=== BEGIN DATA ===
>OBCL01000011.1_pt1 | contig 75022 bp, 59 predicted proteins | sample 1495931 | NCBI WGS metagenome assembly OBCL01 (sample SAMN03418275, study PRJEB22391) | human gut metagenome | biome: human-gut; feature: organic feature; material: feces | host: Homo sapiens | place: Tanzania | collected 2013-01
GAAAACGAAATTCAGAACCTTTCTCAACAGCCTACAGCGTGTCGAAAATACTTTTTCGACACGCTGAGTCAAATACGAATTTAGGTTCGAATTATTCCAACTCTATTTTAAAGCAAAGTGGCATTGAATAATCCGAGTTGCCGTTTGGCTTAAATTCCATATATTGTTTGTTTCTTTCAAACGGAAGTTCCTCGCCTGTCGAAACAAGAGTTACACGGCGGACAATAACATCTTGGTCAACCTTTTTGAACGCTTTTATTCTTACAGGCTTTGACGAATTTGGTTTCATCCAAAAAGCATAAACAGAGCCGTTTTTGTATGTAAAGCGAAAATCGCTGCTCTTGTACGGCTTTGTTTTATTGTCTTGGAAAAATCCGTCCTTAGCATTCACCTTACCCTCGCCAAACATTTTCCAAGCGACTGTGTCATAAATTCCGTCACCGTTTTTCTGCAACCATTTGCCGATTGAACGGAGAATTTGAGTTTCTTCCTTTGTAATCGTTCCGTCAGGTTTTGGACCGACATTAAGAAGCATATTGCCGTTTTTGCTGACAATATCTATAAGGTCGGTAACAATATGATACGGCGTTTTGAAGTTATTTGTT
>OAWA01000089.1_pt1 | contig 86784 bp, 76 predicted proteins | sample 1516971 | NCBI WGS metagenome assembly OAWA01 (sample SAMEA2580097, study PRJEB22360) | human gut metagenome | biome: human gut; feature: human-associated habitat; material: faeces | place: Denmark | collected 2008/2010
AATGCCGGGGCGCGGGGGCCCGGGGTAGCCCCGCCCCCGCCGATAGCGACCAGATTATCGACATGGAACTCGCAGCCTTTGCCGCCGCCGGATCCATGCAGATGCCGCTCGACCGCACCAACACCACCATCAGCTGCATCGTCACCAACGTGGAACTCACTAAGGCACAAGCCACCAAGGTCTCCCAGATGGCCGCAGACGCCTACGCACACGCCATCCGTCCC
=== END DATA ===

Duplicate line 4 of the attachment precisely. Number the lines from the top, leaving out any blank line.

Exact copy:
AATGCCGGGGCGCGGGGGCCCGGGGTAGCCCCGCCCCCGCCGATAGCGACCAGATTATCGACATGGAACTCGCAGCCTTTGCCGCCGCCGGATCCATGCAGATGCCGCTCGACCGCACCAACACCACCATCAGCTGCATCGTCACCAACGTGGAACTCACTAAGGCACAAGCCACCAAGGTCTCCCAGATGGCCGCAGACGCCTACGCACACGCCATCCGTCCC